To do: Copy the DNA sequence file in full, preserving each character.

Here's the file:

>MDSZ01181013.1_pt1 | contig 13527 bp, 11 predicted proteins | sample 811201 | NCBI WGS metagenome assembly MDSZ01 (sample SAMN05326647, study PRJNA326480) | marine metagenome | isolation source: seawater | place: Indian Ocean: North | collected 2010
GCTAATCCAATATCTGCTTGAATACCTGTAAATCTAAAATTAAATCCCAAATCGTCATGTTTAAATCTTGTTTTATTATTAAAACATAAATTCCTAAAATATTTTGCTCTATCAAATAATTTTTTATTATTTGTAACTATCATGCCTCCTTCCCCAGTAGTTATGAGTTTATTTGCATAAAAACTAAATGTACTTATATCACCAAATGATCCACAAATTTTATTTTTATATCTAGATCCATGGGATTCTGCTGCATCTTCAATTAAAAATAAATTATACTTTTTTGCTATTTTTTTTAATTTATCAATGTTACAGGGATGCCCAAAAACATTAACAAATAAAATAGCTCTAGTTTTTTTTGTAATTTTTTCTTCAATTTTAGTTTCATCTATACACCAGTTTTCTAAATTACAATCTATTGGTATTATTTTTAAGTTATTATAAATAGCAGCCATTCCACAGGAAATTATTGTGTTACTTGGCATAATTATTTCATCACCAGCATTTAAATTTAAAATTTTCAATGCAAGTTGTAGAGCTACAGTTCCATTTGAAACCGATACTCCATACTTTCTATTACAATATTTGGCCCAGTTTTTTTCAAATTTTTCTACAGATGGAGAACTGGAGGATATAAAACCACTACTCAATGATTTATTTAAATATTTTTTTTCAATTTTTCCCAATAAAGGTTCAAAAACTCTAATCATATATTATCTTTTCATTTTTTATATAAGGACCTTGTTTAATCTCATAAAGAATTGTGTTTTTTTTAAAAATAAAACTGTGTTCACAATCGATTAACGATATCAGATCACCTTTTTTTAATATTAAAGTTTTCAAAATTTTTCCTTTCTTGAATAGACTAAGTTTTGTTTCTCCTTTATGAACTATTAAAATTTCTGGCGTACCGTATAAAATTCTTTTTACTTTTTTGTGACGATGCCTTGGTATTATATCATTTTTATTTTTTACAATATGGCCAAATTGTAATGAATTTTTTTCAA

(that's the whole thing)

>MDSZ01181013.1_pt1 | contig 13527 bp, 11 predicted proteins | sample 811201 | NCBI WGS metagenome assembly MDSZ01 (sample SAMN05326647, study PRJNA326480) | marine metagenome | isolation source: seawater | place: Indian Ocean: North | collected 2010
GCTAATCCAATATCTGCTTGAATACCTGTAAATCTAAAATTAAATCCCAAATCGTCATGTTTAAATCTTGTTTTATTATTAAAACATAAATTCCTAAAATATTTTGCTCTATCAAATAATTTTTTATTATTTGTAACTATCATGCCTCCTTCCCCAGTAGTTATGAGTTTATTTGCATAAAAACTAAATGTACTTATATCACCAAATGATCCACAAATTTTATTTTTATATCTAGATCCATGGGATTCTGCTGCATCTTCAATTAAAAATAAATTATACTTTTTTGCTATTTTTTTTAATTTATCAATGTTACAGGGATGCCCAAAAACATTAACAAATAAAATAGCTCTAGTTTTTTTTGTAATTTTTTCTTCAATTTTAGTTTCATCTATACACCAGTTTTCTAAATTACAATCTATTGGTATTATTTTTAAGTTATTATAAATAGCAGCCATTCCACAGGAAATTATTGTGTTACTTGGCATAATTATTTCATCACCAGCATTTAAATTTAAAATTTTCAATGCAAGTTGTAGAGCTACAGTTCCATTTGAAACCGATACTCCATACTTTCTATTACAATATTTGGCCCAGTTTTTTTCAAATTTTTCTACAGATGGAGAACTGGAGGATATAAAACCACTACTCAATGATTTATTTAAATATTTTTTTTCAATTTTTCCCAATAAAGGTTCAAAAACTCTAATCATATATTATCTTTTCATTTTTTATATAAGGACCTTGTTTAATCTCATAAAGAATTGTGTTTTTTTTAAAAATAAAACTGTGTTCACAATCGATTAACGATATCAGATCACCTTTTTTTAATATTAAAGTTTTCAAAATTTTTCCTTTCTTGAATAGACTAAGTTTTGTTTCTCCTTTATGAACTATTAAAATTTCTGGCGTACCGTATAAAATTCTTTTTACTTTTTTGTGACGATGCCTTGGTATTATATCATTTTTATTTTTTACAATATGGCCAAATTGTAATGAATTTTTTTCAA